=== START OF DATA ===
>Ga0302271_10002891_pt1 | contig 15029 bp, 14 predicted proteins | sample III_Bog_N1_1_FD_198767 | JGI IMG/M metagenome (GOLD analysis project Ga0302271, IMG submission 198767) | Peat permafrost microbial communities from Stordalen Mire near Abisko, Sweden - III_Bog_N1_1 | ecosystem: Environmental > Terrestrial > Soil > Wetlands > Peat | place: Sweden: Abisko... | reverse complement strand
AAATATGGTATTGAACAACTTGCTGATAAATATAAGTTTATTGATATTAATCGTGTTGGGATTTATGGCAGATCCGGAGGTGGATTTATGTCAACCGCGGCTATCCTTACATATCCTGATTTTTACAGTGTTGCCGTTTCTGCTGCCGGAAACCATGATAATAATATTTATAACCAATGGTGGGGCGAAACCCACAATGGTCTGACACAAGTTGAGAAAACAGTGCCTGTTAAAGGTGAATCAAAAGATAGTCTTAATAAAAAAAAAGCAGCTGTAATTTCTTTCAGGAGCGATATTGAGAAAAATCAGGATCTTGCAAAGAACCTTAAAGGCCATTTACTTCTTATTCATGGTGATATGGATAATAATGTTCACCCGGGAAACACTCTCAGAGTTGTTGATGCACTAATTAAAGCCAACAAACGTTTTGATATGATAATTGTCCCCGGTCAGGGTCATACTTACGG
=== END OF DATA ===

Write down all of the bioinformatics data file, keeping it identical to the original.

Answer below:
>Ga0302271_10002891_pt1 | contig 15029 bp, 14 predicted proteins | sample III_Bog_N1_1_FD_198767 | JGI IMG/M metagenome (GOLD analysis project Ga0302271, IMG submission 198767) | Peat permafrost microbial communities from Stordalen Mire near Abisko, Sweden - III_Bog_N1_1 | ecosystem: Environmental > Terrestrial > Soil > Wetlands > Peat | place: Sweden: Abisko... | reverse complement strand
AAATATGGTATTGAACAACTTGCTGATAAATATAAGTTTATTGATATTAATCGTGTTGGGATTTATGGCAGATCCGGAGGTGGATTTATGTCAACCGCGGCTATCCTTACATATCCTGATTTTTACAGTGTTGCCGTTTCTGCTGCCGGAAACCATGATAATAATATTTATAACCAATGGTGGGGCGAAACCCACAATGGTCTGACACAAGTTGAGAAAACAGTGCCTGTTAAAGGTGAATCAAAAGATAGTCTTAATAAAAAAAAAGCAGCTGTAATTTCTTTCAGGAGCGATATTGAGAAAAATCAGGATCTTGCAAAGAACCTTAAAGGCCATTTACTTCTTATTCATGGTGATATGGATAATAATGTTCACCCGGGAAACACTCTCAGAGTTGTTGATGCACTAATTAAAGCCAACAAACGTTTTGATATGATAATTGTCCCCGGTCAGGGTCATACTTACGG